In more general terms, I’ve seen a number of decent to good ideas being derailed by the choice of protagonist even before execution of character becomes an issue in the writing itself. Sometimes, it’s a matter of approaching the story from the right point of view. From the ballet drama pilot a couple weeks back, the writer chose a pretty stale template for the protagonist while the much more interesting ballet-dancer-by day-stripper-by-night character was relegated to the supporting cast. Switching up the protagonist there would have made the idea really pop.

    Note: I haven’t read any of the other posts yet, so please forgive if I’m just repeating someone else.

    • Midnight Luck

      great, great thoughts.
      I agree, it might be difficult to get behind the white supremacist.
      Like you say, If you switched it up to a reformed white supremacist it would add the irony, and offer someone for us to root for, all while hoping they get out, and maybe, just maybe, someone will understand what they believe now, and who they are. Then, somewhere near the end, they possibly can right some of the wrongs they have done in their previous life.

      • pmlove

        > they possibly can right some of the wrongs they have done in their previous life

        If only the last IISC logline was still open…

  • JakeMLB

    I don’t know Carson, you’ve barely scratched the surface on what makes a strong idea and haven’t really given us many examples to work with. That’s probably because breaking down what makes a good idea is almost the same as asking, “what makes a good script/story?”.

    Not all the elements of a good story will be obvious from the logline or even at the onset of developing a good idea.

    Take the stakes in your Jaws example. The idea of a monster terrorizing a community is a fairly straightforward concept. Do the stakes somehow make this idea stand out? Of course not; needing money for tourism is a fairly obvious solution to the question “well, why don’t they just shut the beach down?”. These choices on their own don’t make a strong concept. It’s the sum of these choices that ultimately make a concept strong.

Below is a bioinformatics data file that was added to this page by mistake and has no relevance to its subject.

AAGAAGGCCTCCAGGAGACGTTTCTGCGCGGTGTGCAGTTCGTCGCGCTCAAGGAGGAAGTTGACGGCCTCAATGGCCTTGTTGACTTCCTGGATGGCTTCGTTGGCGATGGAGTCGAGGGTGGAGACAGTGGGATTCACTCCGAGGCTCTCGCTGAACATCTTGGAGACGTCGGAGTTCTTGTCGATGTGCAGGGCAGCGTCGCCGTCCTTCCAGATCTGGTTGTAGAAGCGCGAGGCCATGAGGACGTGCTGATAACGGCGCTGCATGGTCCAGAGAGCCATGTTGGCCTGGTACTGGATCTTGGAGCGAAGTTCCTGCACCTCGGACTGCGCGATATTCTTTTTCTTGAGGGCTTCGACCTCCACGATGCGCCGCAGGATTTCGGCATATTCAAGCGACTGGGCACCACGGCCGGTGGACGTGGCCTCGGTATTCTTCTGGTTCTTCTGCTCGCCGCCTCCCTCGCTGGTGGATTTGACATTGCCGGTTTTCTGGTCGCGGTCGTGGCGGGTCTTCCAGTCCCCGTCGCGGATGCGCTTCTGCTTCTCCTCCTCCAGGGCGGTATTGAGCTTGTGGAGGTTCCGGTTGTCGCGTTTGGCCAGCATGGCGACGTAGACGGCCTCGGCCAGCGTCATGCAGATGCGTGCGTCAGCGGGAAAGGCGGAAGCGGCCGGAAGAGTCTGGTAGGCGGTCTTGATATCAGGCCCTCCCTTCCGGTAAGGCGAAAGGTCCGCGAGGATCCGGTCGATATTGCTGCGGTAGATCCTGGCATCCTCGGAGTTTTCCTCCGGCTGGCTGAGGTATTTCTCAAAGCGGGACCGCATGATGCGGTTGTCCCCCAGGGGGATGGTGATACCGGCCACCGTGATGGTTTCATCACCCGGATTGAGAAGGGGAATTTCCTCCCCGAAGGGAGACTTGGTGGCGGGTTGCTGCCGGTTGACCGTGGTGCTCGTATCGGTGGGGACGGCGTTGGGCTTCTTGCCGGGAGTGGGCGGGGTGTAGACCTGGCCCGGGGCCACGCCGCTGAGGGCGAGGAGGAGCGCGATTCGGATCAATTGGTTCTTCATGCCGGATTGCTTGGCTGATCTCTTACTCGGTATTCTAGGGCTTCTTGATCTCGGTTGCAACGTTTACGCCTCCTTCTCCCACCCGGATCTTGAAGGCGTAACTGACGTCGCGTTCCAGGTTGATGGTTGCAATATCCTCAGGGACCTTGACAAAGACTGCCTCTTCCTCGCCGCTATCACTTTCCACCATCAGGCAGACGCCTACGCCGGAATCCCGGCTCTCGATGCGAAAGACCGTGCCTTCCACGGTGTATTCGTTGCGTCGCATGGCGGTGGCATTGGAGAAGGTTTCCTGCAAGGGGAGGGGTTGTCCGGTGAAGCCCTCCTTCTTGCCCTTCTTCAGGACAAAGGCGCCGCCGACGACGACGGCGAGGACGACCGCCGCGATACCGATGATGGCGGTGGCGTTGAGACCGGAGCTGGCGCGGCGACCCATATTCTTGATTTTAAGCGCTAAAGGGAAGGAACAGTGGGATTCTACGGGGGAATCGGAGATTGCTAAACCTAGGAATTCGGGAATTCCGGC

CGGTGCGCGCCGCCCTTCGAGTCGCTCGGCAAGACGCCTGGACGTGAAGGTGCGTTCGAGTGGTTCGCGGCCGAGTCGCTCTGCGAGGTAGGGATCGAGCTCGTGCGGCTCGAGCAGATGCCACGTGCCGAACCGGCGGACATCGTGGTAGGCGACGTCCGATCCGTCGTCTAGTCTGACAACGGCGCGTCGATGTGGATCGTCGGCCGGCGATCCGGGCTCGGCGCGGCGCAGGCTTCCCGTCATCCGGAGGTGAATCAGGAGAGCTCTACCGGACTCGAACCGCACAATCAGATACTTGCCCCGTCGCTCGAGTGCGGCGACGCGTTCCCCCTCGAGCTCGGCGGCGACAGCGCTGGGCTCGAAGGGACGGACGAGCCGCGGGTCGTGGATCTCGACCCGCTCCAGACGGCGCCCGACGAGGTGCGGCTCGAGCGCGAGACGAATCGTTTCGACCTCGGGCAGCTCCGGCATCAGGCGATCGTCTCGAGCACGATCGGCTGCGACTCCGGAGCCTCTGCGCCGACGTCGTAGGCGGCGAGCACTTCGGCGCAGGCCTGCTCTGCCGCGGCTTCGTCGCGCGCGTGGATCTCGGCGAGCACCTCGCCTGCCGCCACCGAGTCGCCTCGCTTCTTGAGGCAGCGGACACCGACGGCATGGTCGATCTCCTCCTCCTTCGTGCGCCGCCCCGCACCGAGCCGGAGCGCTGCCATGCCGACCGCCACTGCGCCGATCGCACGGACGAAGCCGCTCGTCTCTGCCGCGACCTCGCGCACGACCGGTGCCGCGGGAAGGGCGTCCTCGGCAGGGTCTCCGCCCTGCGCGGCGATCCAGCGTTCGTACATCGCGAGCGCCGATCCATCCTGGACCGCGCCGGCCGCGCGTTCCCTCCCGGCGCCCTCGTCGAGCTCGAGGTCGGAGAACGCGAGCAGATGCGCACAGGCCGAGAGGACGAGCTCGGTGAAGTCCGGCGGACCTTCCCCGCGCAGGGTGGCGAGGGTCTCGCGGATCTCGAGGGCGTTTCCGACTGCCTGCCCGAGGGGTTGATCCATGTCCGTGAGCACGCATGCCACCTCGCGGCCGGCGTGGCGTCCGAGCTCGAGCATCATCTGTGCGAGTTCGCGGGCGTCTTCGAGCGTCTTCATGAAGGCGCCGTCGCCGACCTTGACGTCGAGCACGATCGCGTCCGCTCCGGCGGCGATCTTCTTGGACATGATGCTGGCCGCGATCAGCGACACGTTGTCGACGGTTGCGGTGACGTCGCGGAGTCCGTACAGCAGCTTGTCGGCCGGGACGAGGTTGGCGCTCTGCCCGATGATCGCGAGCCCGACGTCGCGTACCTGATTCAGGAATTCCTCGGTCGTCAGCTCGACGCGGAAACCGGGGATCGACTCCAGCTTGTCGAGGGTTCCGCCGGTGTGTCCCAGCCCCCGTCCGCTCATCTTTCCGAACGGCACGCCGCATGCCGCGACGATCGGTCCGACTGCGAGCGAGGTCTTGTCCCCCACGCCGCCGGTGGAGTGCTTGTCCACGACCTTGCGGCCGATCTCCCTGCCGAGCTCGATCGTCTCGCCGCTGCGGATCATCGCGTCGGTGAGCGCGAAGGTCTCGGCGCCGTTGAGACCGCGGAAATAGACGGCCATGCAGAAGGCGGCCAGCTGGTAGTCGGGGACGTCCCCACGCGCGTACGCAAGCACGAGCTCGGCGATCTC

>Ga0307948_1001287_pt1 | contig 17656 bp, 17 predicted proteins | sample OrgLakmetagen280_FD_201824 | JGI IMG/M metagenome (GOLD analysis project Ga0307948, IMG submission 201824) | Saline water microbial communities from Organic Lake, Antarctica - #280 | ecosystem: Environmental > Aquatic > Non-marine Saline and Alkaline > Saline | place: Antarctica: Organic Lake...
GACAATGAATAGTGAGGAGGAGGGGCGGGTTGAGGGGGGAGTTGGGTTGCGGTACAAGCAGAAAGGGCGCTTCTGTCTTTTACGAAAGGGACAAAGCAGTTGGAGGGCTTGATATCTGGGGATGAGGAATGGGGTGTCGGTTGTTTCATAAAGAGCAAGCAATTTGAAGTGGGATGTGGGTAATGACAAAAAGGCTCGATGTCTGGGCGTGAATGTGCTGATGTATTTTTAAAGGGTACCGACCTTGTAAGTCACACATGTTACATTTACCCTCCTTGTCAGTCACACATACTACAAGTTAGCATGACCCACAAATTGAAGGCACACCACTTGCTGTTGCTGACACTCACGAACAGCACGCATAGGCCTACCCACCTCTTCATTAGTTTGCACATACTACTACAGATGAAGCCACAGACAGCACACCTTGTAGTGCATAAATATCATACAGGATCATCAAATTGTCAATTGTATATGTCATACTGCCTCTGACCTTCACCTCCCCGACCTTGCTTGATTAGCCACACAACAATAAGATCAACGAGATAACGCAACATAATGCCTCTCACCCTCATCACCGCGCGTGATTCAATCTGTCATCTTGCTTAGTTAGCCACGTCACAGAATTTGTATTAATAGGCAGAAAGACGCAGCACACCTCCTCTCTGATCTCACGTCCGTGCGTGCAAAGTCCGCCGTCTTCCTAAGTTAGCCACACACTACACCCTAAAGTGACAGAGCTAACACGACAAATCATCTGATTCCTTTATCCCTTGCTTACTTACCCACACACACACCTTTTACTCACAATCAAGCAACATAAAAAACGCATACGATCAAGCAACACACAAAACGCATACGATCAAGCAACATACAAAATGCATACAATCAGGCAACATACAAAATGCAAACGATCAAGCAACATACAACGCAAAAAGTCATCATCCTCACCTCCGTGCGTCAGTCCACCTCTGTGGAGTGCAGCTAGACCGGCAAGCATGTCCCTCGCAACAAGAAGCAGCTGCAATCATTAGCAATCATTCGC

A strong concept is one for which such solutions are elegant, meaning they are simple and somewhat obvious. A strong concept will allow for such solutions to feel obvious.

    The Walking Dead is another example. There are countless zombie movies some of which are good and some of which are horrid. Does the threat of zombies in itself make the concept strong simple because it provides conflict? Of course not. If it did, every horror logline would pass for a strong idea. I’d argue that’s more about stakes anyway. In horror, the stakes are typically well-established as it’s almost always a matter of life and death.

    Ultimately it comes back to GSU and more. I posted this in another thread but my personal checklist for a premise is this:

    a) what is the protagonist’s external goal?
    b) what is their motivation?
    c) what are the stakes (internal/external/off-screen) if they fail?
    d) what the story is really about?
    e) what is the off-screen movie?
    f) what is the ticking time bomb or other forces of urgency?

    Simply run through that checklist and apply it to most of the films you know and you’ll quickly see why a premise is strong or not. Of course there’s more to it than that. A strong idea will be one in which the protagonist’s internal goals are somehow connected to the external as well as the theme. A strong premise will be sure that these factors are somehow linked to the universal human condition. The off-screen movie is another key concept particularly in high-concept ideas: in Jaws for example, the fact that they can’t shut down the beach tells us that there’s a greater world and greater conflict occurring outside of the intimate story.

    • klmn

      …”needing money for tourism is a fairly obvious solution to the question “well, why don’t they just shut the beach down?”. These choices on their own don’t make a strong concept…

      That’s the idea behind Ibsen’s An Enemy of The People.

      Ol’ Ibby didn’t need a shark.

      • Poe_Serling

        Did you ever see the Steve McQueen version? I tried to watch it once, but just couldn’t get into it.

        • klmn

          No, never saw it. I prefer McQueen driving cars out of control.

          The only reason I know about it is I had to read it in high school. Why a teacher would select a translation of a Norwegian drama to teach literature is beyond me.